The Wishbone Chair
At the Copenhagen Cabinetmakers’ Guild exhibition in 1947, a young unknown Danish designer called Hans Wegner was attracting attention. His sleek forms inspired by the minimal designs of China’s Ming dynasty were fresh and radical for the time. He was approached by a furniture manufacturer who wanted to license his designs. That same manufacturer has not stopped producing the young Wegner’s designs from 1947 to this day.
The CH24, a.k.a. Wishbone Chair, turned out to be the most commercially successful of the more than 500 chairs that Wegner designed in his lifetime. Sometimes referred to as a supermodel chair, for the number of interior design magazine covers it has graced, no work on chairs would be complete without some mention of it.
Wegner was inspired by a portrait of a Danish merchant seated in a Ming-style chair. The Ming dynasty is heralded as the golden age of Chinese furniture design. Central to the craftsmen’s quest was a search for harmony through simple, yet precise and elegant designs that were inspired by nature itself.
The designs found their way to Europe via trade routes and Wegner’s first Ming-inspired design, a precursor to the Wishbone chair, was the China chair in 1943.
Wegner’s Wishbone design drew from a streamlined mix of curves and sharp angles seen in the wide-seated, high-backed thrones of the Ming emperors and he succeeded in merging this with typical Scandinavian elements. The name, Wishbone or Y Chair, comes from the slim flattened rib in its back that arches out to meet a top rail that nestles under your arm.
By using a “Y” support for the steam bent back and armrest and by giving the back legs a twist forward from the seat in order to bring them up to support the arms, he was able to give it a more sculptural form than its earlier incarnations. Furthermore, the lower, shorter arms allowed the chair to come closer to the table while giving the individual considerable freedom of movement.
Unlike many other designs which have experienced a rise and fall in popularity over the decades, Wegner’s Wishbone Chair has been in constant production for over 70 years.
The process behind its construction is intricate and still follows Wegner’s original design. The Wishbone Chair is made up of 14 separate components which requires more than 100 individual steps to make. Three weeks of chiselling, carving, sanding, shaping and curing, before the chair can even begin to be assembled.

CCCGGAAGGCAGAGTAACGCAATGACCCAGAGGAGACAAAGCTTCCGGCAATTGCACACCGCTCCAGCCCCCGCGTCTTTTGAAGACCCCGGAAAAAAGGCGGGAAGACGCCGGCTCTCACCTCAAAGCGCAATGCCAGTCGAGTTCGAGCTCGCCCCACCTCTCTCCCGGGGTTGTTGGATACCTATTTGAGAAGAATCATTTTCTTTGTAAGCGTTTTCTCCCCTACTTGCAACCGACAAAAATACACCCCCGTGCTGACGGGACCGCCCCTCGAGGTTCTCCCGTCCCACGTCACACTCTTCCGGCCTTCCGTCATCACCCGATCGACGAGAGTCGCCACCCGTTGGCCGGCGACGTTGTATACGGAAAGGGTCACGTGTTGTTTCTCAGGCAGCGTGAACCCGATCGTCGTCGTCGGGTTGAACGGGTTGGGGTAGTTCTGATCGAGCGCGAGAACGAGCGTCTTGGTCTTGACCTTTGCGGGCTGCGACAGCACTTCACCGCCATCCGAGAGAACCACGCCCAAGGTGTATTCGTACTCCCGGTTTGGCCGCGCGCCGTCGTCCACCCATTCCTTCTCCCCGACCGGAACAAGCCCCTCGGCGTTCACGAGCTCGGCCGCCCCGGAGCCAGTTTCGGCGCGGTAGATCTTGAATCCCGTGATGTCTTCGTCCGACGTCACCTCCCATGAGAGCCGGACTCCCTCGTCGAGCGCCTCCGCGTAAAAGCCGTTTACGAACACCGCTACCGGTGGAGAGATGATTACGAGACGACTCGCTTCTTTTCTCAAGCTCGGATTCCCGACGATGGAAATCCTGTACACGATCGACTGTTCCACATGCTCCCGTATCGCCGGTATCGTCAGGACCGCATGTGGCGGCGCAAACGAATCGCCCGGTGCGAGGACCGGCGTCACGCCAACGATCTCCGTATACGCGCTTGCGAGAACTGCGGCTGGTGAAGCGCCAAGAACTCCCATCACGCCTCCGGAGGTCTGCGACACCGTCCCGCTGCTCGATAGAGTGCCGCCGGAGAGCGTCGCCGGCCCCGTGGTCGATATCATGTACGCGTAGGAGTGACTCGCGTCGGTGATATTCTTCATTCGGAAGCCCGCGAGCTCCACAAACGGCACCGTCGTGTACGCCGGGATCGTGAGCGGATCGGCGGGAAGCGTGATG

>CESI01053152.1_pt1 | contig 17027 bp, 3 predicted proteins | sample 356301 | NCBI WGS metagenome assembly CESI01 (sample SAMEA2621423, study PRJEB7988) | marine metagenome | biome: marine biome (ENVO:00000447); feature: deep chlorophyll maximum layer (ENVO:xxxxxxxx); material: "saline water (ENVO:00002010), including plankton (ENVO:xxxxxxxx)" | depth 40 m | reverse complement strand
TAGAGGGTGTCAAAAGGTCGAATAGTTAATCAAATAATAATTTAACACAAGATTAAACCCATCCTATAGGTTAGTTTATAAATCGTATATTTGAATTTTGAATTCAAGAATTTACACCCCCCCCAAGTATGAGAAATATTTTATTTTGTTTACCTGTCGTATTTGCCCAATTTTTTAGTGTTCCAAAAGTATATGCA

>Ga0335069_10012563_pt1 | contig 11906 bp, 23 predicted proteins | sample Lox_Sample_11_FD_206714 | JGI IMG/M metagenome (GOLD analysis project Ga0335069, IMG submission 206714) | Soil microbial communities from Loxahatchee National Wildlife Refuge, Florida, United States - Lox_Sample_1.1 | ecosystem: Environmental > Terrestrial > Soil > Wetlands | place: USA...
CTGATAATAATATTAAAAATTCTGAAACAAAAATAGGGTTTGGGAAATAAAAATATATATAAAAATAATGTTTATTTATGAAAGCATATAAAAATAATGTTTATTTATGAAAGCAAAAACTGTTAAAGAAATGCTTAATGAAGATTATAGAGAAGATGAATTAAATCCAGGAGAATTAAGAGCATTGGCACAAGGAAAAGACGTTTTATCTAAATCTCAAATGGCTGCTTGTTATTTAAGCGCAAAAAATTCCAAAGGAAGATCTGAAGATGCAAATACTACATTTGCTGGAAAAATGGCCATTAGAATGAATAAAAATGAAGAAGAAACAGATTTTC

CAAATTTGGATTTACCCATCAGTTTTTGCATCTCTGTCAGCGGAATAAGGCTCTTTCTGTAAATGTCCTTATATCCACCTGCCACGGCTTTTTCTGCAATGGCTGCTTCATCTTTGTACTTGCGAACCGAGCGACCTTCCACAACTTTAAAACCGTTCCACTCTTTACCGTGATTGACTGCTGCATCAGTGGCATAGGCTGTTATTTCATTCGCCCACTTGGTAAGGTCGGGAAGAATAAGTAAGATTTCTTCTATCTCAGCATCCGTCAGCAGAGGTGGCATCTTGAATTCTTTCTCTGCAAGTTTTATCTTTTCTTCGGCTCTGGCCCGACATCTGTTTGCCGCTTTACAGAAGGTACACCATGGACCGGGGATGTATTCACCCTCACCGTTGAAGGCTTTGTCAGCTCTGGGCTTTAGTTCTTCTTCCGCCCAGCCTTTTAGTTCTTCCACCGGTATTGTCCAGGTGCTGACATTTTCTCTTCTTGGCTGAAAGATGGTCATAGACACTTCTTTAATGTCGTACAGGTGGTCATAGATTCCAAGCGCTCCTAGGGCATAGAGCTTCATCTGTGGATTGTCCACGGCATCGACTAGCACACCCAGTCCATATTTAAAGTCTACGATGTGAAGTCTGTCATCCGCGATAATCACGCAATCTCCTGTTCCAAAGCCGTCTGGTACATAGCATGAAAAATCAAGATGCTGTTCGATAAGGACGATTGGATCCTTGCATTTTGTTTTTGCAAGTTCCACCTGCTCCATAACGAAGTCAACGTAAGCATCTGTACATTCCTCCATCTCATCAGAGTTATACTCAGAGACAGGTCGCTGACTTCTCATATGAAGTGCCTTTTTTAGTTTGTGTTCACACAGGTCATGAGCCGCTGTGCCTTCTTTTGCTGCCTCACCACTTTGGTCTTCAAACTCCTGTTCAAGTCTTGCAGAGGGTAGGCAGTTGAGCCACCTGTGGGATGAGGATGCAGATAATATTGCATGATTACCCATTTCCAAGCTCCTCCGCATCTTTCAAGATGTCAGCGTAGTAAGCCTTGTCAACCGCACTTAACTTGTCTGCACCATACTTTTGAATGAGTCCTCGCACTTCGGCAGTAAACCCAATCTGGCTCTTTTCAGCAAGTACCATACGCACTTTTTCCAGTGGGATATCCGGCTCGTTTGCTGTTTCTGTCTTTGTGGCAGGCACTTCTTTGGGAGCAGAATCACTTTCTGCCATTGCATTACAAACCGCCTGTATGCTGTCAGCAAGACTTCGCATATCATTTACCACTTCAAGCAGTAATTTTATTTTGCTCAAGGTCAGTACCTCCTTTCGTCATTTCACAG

Perhaps its most fascinating component is paper. More than 120 meters of paper cord is woven into each Wishbone Chair’s distinctive geometric seat design, which can last up to 50 years. This is all done by hand by skilled craftsmen – the seat alone is extremely time-consuming to make.
Although the chair didn’t initially gain attention in Denmark and was even referred to as “looking like garden furniture”, it was embraced in Germany and California with its warmer climate and within a few years the Danes celebrated it too.
Interestingly, Japan is the second-largest market for the Wishbone Chair and accounts for a quarter of its annual sales. It is so popular there that an entire book dedicated to the chair has been published in the Japanese language.
Wegner famously said that “The good chair is a task one is never completely done with”. In the 1990’s the height of the Wishbone Chair was increased by 2 cm to reflect the increase in height of the population. Japan still purchases it in its original height.
The Wishbone Chair is now considered a symbol of Danish modernism and is arguably Wegner’s most recognizable piece. Globally admired, its elegant, curved frame is often spotted in the best restaurants and hotels as well as in homes all over the world.
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